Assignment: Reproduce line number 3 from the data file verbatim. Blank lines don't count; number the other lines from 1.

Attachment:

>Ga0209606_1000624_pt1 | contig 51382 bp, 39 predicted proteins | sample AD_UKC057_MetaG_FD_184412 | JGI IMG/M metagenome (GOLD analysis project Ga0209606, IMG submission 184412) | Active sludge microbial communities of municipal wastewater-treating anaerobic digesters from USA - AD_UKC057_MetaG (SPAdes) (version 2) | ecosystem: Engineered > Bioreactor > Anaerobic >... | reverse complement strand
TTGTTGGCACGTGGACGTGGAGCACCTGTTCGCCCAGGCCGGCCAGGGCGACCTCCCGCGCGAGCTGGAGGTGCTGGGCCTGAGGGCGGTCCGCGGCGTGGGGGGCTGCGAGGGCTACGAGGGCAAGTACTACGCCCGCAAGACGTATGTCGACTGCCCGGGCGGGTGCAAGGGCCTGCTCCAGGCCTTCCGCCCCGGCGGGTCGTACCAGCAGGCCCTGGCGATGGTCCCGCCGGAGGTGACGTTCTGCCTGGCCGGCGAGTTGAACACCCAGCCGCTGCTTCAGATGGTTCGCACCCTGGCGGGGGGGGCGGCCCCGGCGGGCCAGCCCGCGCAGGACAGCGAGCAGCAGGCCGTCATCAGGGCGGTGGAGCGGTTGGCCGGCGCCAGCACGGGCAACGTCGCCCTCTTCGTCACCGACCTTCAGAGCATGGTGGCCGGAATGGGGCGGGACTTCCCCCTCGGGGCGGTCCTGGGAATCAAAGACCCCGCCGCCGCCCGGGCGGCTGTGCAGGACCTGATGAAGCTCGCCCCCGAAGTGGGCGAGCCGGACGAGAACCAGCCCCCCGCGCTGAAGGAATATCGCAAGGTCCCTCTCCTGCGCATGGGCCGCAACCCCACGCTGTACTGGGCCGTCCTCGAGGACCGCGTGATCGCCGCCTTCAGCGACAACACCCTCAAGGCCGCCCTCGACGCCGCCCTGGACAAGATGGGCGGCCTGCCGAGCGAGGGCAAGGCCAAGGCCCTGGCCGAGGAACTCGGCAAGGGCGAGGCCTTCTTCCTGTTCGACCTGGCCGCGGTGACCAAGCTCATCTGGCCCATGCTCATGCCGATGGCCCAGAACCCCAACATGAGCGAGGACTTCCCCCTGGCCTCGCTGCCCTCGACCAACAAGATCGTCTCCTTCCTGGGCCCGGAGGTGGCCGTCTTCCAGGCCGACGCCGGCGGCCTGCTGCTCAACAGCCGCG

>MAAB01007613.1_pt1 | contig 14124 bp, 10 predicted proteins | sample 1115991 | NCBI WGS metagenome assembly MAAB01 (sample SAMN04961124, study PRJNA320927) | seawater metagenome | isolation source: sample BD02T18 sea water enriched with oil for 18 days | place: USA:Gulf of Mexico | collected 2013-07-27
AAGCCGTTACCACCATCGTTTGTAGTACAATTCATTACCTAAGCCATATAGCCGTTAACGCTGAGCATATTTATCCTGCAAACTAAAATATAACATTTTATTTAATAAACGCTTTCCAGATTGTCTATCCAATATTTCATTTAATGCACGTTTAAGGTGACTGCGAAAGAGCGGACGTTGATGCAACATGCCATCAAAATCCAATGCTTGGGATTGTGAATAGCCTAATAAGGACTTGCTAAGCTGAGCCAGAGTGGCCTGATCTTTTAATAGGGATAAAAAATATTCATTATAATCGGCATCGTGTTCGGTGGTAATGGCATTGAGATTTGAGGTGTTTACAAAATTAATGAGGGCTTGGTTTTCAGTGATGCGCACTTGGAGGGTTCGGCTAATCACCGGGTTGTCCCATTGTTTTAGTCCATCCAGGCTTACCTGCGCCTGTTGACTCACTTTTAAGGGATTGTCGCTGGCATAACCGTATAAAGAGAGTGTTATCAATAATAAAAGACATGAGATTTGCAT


>MAAB01007613.1_pt1 | contig 14124 bp, 10 predicted proteins | sample 1115991 | NCBI WGS metagenome assembly MAAB01 (sample SAMN04961124, study PRJNA320927) | seawater metagenome | isolation source: sample BD02T18 sea water enriched with oil for 18 days | place: USA:Gulf of Mexico | collected 2013-07-27